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What To Do When You Don’t Have Enough Money To Cover Your Minimum Payments

by Tim on September 19, 2011

This guest post was written by Mike Young who writes about improving lives one marriage at a time at his blog.  If you’re interested in writing a guest post for Faith and Finance, let us know.

When debt overwhelms our life, it often happens slowly. I have yet to meet anyone who planned to rack up a pile of debt. It happens a little here and a little there over time. You may even find yourself in a situation where you cannot make all of your minimum debt payments. How are you supposed to handle that? If you are Christian, I know you want to do the right thing and pay back your debts. It’s not something you did on purpose. There is a way to handle it and keep your morals in tact.

1) Understand that you cannot create money out of thin air.

Often, people who find themselves in this situation feel guilty about not being able to pay. Honestly, there should be some guilt there, but you cannot let it paralyze you. Instead, you have to use it to motivate you. Do the right thing by creating a plan of action.

2) Take care of your necessities first.

You have to make sure that the basics of life are covered before you ever make a payment to Visa. I’m not saying you won’t ever pay them. But if you have to choose between eating and paying American Express, eating it is! Make sure that food, utilities, shelter, reasonable transportation, reasonable clothing, and insurances are taken care of first. If those are the only things you can afford right now, you can at least live to fight another day.

3) Figure out how much money you have left after necessities.

Chances are, even if you don’t have enough to cover all of your minimum debt payments, you will have some money to pay debts with. For example, let’s say your income is $3,500 per month. If your necessities add up to $3,100, you are left with $400 to pay on debts.

4) Make a list of all of your debts from smallest balance to largest balance.

In other words, let’s say you owe $100 to Visa, $600 to Mastercard, a $2,000 personal loan, $2,500 to American Express, $3,500 to Home Depot Finance and $6,000 for a unsecured bank loan. You would list them in that order, from $100 to $2,000. Add up the total amount of debt. So, the total in this example would be $14,700.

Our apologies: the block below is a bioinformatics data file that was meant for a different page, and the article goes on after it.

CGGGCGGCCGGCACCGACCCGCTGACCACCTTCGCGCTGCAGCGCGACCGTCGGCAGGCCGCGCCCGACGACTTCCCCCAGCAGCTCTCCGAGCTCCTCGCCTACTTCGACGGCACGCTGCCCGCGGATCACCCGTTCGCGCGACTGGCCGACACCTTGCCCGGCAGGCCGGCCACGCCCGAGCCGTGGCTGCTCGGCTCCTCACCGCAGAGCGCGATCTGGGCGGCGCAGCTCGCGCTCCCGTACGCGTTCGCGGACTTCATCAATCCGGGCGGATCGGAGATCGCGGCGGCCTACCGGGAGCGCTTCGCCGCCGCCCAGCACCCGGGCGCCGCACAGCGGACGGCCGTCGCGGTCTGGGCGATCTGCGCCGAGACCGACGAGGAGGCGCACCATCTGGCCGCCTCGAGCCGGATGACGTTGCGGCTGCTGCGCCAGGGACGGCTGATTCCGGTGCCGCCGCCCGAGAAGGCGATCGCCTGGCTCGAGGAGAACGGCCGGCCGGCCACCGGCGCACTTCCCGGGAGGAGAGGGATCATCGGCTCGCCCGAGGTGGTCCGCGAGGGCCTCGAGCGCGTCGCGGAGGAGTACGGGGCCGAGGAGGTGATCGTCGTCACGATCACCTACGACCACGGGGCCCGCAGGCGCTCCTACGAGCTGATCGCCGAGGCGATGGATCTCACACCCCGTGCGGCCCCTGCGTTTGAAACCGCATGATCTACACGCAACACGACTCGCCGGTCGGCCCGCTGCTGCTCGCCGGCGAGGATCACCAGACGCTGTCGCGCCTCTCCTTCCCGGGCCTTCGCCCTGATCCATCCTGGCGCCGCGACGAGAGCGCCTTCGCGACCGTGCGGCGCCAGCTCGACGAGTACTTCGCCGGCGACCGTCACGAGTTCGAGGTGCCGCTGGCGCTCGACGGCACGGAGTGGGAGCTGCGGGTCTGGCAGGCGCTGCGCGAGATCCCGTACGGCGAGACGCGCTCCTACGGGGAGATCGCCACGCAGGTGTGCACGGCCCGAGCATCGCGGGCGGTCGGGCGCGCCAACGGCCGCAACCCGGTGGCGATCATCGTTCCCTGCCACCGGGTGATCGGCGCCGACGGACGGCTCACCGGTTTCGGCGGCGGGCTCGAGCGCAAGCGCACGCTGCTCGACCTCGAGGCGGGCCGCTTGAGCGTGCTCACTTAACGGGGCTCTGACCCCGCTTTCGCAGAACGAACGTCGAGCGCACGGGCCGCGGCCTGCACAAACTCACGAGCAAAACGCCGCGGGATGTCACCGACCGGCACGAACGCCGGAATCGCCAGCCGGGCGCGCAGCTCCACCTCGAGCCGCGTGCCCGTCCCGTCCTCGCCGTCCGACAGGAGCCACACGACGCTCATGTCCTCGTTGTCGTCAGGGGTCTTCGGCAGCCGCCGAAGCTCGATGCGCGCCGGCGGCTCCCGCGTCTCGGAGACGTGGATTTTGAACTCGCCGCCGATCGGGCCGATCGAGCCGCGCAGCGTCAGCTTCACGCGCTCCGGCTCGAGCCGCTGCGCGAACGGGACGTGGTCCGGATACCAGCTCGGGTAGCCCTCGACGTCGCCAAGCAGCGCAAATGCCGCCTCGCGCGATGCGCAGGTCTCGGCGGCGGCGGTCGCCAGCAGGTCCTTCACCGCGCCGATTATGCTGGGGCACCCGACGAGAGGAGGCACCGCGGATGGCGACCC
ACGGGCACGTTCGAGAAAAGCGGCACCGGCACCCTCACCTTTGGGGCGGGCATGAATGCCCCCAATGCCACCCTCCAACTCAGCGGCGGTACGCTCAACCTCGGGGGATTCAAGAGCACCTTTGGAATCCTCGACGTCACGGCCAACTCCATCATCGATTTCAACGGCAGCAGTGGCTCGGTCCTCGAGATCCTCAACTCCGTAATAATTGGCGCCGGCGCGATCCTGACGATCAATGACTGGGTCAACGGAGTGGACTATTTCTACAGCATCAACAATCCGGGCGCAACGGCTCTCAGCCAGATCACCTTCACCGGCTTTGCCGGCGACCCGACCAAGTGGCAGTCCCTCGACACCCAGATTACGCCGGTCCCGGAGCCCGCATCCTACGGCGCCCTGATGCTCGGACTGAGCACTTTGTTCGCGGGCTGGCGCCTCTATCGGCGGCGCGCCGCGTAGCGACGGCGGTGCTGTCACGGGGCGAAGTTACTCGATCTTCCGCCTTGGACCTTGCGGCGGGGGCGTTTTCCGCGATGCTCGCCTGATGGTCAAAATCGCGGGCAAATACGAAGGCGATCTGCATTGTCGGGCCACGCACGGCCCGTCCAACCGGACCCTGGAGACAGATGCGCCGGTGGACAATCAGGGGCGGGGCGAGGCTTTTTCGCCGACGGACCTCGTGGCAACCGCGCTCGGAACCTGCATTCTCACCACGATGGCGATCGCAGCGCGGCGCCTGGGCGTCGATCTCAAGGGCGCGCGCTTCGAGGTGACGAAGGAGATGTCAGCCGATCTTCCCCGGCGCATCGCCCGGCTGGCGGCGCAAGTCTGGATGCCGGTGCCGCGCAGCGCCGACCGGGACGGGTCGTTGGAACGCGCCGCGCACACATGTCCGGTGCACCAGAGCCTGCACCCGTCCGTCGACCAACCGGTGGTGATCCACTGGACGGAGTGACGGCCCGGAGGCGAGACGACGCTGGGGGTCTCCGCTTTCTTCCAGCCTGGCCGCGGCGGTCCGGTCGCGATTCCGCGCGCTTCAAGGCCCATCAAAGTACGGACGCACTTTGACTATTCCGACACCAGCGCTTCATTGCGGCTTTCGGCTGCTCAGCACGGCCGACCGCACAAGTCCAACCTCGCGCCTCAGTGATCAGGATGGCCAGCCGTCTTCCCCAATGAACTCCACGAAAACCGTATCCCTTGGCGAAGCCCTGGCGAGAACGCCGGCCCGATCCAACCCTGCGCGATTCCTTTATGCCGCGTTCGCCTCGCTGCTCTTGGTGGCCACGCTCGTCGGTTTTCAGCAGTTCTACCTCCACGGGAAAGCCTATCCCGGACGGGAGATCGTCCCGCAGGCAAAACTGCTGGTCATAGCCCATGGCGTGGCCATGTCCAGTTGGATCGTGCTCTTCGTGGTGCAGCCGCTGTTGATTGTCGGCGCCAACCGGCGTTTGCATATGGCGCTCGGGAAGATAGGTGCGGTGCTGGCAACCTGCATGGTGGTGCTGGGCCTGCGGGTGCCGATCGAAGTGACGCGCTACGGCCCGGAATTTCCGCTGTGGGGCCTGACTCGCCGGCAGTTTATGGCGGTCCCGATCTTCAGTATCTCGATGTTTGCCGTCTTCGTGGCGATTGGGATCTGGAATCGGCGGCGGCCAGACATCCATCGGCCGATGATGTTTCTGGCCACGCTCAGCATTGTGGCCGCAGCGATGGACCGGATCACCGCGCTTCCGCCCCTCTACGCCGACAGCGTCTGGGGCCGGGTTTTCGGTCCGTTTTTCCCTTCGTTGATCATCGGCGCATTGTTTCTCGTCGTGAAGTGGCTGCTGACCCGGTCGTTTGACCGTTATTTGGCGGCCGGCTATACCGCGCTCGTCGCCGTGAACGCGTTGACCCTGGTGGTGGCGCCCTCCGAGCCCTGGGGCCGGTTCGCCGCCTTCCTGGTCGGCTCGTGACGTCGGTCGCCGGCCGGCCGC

5)Determine the percentage each debt is of your overall debt.

I know this is a little hard to write out in words, but bear with me here. It will be easier to follow using our example again. The $100 Visa is .7% of the $14,700 total debt. The $6,000 unsecured bank loan would be 40.8% of the total debt. Do the same math for all of the debts.

6) Take each percentage times your amount to pay on debts.

To continue with our example, take $400 (from # 3 above) times .7% for Visa, 4.1% for Mastercard and so on. That gives the following amounts: $3 for Visa, $16 for Mastercard, $54 for the personal loan, $68 for American Express, $95 for Home Depot, and $163 for the unsecured bank loan. Now you have an amount to pay each debtor .

7) Send each creditor the amount you calculate in step #6

In most cases, this will not be enough to cover the minimum payment. I can tell you right now that this will not make your creditors happy. They will scream and wail, but remember, it is all you can do (see #1 above!). Most creditors will not pursue any kind of legal action if you are sending them something. To be clear, they CAN pursue legal action if you are not holding up your end of the deal (like making the minimum payment), but they are highly unlikely to do so. That is especially true if you stay in contact with them and let them know your process in determining how much you are sending them. Again, they will not like it, but I am sure they will cash the check!

8) Determine a long term solution.